Genesis 14 – The War of Uncivilized Kings

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Today’s PassageGenesis 14

The genealogies of the Bible, particularly those in Genesis, get a bad rap as containing little action and entirely too many hard-to-pronounce names. But while today’s chapter isn’t a genealogy and has no shortage of action, it’s still packed to the gills with people and places with names like Chedorlaomer and Zeboiim. Honestly, as I read these lists of kings at war and their home nations, my eyes gloss over and in my head I start thinking, “In the days of Guy king of Place, and Different Guy king of Other Place…” and if you do the same, I wouldn’t blame you. But that’s what we get for not possessing a native-level familiarity with the ancient Hebrew language.

So, I’ll give you the long and short of it. The kings of Sodom and Gomorrah grab three other kings and go to war with their former ruler, King Chedorlaomer, who has three allied kings of his own. But it doesn’t go well for the kings of Sodom and Gomorrah and their crew, despite having more kings. The tide of battle turns against them, they flee, and they get stuck in the tar pits of the valley of Siddim. Chedorlaomer and his crew loot Sodom and Gomorrah for all they’re worth, and among the loot, they manage to capture our good friend and Abraham’s favorite nephew, Lot. But when Abraham gets word of it, he takes a crew of 318 from his household, routs Chedorlaomer’s looters, and recovers Lot and the loot.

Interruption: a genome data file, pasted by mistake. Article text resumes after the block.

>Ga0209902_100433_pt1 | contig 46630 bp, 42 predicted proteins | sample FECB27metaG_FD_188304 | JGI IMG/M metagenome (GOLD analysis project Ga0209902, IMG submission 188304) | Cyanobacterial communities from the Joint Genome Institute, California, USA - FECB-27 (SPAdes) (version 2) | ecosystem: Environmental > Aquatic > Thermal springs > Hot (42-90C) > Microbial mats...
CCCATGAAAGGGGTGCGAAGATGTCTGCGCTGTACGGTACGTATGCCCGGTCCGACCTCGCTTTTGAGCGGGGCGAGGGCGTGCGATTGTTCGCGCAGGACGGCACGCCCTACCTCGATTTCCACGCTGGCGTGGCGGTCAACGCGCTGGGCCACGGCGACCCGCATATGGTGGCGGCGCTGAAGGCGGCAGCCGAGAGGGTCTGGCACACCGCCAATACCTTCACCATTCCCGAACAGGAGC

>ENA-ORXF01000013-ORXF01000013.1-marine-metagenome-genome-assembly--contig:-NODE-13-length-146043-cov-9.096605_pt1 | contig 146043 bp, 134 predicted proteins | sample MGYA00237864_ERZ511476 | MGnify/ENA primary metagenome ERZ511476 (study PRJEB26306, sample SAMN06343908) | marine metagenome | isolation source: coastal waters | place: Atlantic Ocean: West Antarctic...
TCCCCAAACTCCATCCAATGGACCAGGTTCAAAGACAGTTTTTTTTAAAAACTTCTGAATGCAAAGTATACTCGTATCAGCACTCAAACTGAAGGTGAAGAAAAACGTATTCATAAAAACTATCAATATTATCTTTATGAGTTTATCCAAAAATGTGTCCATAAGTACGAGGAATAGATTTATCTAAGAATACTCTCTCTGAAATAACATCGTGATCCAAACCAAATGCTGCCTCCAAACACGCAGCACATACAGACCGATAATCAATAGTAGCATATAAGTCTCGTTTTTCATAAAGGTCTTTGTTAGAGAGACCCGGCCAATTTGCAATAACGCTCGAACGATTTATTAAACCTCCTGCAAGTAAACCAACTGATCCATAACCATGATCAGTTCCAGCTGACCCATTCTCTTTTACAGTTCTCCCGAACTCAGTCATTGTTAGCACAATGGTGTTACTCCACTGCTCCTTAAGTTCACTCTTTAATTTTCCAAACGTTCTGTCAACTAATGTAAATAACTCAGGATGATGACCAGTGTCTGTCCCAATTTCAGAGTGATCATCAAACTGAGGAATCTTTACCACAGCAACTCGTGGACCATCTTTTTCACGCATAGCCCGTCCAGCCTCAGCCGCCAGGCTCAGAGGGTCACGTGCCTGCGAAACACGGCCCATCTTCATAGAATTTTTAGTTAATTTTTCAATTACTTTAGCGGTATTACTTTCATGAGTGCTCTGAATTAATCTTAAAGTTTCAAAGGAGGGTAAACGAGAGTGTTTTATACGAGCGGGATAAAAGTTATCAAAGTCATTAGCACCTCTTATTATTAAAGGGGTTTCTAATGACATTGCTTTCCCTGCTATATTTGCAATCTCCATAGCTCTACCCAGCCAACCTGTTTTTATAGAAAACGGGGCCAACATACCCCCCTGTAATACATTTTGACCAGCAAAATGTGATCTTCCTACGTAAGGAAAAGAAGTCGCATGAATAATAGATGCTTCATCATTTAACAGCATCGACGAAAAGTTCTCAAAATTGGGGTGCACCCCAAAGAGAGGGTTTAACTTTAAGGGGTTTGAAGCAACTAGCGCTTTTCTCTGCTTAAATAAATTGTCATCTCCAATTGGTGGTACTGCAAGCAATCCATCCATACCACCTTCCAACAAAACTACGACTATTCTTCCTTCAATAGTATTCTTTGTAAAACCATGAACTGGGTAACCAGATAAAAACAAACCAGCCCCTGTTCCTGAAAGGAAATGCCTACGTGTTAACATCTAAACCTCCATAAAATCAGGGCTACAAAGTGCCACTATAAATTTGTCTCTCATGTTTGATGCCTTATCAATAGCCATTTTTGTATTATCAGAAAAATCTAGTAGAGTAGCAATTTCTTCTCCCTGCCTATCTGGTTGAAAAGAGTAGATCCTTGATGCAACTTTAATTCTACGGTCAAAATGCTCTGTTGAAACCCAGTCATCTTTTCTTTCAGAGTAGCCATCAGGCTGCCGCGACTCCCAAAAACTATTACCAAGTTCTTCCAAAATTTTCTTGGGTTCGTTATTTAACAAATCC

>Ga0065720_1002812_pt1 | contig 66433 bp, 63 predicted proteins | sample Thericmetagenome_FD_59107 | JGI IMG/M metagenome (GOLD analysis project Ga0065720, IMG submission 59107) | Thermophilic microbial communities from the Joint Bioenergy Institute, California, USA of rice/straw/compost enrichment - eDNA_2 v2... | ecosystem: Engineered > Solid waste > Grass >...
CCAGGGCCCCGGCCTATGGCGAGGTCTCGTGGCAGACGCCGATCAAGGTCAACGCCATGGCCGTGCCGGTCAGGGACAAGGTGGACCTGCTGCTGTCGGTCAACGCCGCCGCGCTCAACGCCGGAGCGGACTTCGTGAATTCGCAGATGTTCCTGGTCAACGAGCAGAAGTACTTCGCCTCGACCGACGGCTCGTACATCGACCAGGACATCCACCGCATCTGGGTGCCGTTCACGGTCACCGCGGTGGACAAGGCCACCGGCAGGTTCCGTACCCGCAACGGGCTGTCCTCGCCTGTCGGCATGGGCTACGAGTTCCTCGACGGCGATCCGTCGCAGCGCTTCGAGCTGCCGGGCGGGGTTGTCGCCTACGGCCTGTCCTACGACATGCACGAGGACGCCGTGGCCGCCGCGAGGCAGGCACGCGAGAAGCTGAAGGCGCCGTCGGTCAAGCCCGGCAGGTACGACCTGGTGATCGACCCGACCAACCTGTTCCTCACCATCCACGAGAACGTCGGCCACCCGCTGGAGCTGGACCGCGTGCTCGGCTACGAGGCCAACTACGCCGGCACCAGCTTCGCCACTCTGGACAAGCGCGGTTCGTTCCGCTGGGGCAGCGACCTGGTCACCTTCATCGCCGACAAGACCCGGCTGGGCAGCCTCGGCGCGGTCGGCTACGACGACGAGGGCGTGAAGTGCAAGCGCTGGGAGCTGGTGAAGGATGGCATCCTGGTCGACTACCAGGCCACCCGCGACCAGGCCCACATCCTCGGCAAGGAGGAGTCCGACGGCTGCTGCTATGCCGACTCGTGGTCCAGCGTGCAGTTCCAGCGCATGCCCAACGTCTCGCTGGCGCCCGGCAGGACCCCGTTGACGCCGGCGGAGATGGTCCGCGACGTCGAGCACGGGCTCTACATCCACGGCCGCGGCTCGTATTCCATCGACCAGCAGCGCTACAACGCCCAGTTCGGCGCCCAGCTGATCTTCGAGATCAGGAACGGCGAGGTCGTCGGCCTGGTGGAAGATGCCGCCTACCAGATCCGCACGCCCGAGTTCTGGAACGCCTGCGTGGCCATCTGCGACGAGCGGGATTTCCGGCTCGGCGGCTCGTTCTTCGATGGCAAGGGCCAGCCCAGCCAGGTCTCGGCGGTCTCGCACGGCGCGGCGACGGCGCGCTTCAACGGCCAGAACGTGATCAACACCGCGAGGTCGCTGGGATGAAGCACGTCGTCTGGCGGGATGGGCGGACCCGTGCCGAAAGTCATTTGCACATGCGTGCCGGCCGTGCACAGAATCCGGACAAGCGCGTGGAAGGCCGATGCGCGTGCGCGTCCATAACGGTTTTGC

In short, it’s more Good Guy Abraham. With his superior forces and tactics, he saves the day for his nephew and the king of Sodom, and he turns down any reward for himself. But who’s ultimately the Good Guy here? A tenth king, Melchizedek, whom you may remember from Hebrews 7,  shows up to set the record straight. Melchizedek is also a priest, bringing bread and wine and receiving a tithe from Abraham, and he gives a priest’s blessing:

Blessed be Abram of God Most High,
Possessor of heaven and earth;
And blessed be God Most High,
Who has delivered your enemies into your hand. (19-20)

Sure, it wasn’t Abraham’s crew’s first rodeo. And sure, it was smart for them to strike at night with a two-pronged attack. But Abraham and his 318 guys won against these four kings not because they were all that, but because God owns everything. God is El Elyon, the Most High. He’s at the top of the ontological ladder; there’s no one greater.

And at the end of the day, if you own a bunch of kings who kidnapped your nephew, it’s because God delivered them into your hand.


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